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Ballots Are In The Schools

response to the article in the ledger

Thursday, April 16

At yesterday’s School Board Work Session there was a discussion about the state’s budget and the argument occurring between the FL House and Senate regarding the Low Income Pool (Expansion of Medicaid). Board members Hunt Berry and Lynn Wilson brought up concern regarding the impact this might have on available dollars in Polk’s budget next year. They both stated that they were unsure if, given this unknown, they could vote for the contract. They did not say they would not vote for it merely that they were unsure of how they would vote.

 

Please know that we believe there is ample money to afford the negotiated raise! We know that even if the District is sent less money from the state than anticipated, there is a very strong indication that there will still be an increase in education spending in the state budget. The Superintendent pointed this out in yesterday’s Work Session as well. They asked for some additional information which Mike Perrone, CFO, will be sending them this Friday. Hopefully it will help them see that this is a fiscally sound agreement. We will keep you apprised as the vote approaches.

 

I spoke before the School Board at their meeting yesterday afternoon on this issue. I let them know that you are in the process of ratifying the tentative agreements and that we, having fairly and judiciously worked with the district to come to these tentative agreements, have an expectation of them honoring the process with their vote. I have been asked if this is required to be a unanimous vote—it is not. There are 7 board members and each and every one of them will have a vote. I also want to clarify the quote attributed to me in the in the Ledger as the whole statement was not printed. I reminded the Board that there is a statutory provision to call us back to the table should the district have a valid “financial urgency”. I did not say that we are going back to the table on this pending agreement. I simply wanted them to remember if a real financial urgency were to arise there is a provision for that in the law.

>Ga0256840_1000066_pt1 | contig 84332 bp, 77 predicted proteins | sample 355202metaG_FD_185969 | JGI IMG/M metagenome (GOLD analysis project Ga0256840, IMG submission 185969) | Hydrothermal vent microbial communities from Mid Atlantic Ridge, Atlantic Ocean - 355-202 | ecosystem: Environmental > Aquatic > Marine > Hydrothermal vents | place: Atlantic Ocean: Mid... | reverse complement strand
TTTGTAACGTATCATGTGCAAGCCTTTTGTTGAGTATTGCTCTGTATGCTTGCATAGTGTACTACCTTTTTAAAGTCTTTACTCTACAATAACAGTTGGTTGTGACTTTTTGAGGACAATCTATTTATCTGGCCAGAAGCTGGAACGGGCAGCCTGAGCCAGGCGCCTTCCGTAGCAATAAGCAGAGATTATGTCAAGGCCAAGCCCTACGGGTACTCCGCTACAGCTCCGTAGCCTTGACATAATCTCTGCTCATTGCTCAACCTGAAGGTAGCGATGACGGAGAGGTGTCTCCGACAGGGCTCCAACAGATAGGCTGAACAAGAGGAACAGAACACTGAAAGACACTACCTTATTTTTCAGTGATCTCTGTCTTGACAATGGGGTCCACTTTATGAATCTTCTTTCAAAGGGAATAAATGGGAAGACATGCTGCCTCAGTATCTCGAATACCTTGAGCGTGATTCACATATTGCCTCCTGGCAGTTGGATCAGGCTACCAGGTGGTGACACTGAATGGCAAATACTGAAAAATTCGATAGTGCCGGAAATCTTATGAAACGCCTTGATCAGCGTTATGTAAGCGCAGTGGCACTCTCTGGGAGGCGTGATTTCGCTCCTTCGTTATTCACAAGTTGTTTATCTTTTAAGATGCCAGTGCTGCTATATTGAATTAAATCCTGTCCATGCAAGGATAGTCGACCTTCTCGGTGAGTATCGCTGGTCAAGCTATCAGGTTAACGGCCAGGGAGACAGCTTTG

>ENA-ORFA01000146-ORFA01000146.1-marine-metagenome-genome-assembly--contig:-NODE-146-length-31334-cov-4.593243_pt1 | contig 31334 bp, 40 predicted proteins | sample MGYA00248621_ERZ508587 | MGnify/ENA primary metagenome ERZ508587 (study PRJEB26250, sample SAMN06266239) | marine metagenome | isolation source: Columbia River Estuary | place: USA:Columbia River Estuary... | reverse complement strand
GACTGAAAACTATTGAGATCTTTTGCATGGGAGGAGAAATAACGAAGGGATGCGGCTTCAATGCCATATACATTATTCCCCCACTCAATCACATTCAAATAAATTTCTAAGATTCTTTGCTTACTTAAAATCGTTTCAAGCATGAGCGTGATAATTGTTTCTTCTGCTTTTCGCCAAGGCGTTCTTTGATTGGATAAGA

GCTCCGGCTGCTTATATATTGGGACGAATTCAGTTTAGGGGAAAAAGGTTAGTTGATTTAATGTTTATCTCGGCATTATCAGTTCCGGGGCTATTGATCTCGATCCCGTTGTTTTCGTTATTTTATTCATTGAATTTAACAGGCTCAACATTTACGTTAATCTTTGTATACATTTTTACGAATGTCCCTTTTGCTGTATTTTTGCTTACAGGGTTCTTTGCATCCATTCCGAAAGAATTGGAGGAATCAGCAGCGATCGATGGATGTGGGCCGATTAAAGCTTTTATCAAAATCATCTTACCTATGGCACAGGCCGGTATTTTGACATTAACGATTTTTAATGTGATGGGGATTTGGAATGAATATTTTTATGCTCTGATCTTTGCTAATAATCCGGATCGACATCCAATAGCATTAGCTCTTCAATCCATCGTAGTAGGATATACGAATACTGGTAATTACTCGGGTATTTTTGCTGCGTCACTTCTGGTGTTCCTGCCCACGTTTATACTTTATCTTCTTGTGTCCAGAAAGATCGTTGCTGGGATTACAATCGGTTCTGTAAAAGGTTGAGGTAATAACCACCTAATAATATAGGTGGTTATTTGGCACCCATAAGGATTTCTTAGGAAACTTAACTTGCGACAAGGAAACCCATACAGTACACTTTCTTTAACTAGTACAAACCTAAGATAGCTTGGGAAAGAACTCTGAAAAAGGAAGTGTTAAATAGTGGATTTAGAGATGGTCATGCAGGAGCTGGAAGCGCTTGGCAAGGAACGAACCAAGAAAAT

The political infighting between the FL House and Senate is sad. To refuse federal money aimed at helping Florida’s children and poor is a little mind boggling especially when it creates unnecessary financial holes in the state’s budget. However, at the end of the day, there will always be finite dollars and Tallahassee budgetary wrangling. The School Board needs to prioritize its budgetary needs and they need to remember that the retention of highly qualified teachers in their classrooms and high quality support staff to support those classrooms is what truly moves student success in this District. Programs, consultants, and other ancillary things may help, but, their staff is where the rubber meets the road and where our student’s educational success is derived.  

 

 

 

Agreement on 2014-2015 contract changes

March 25, 2015

I am pleased to announce that the PEA and the Polk County School District have come to Tentative Agreement on Salaries, Health Insurance, and several working condition issues. There will be step movement and a raise and there will be retroactive payment. If duly ratified and School Board approved the raises, including retro pay, will be on your April check.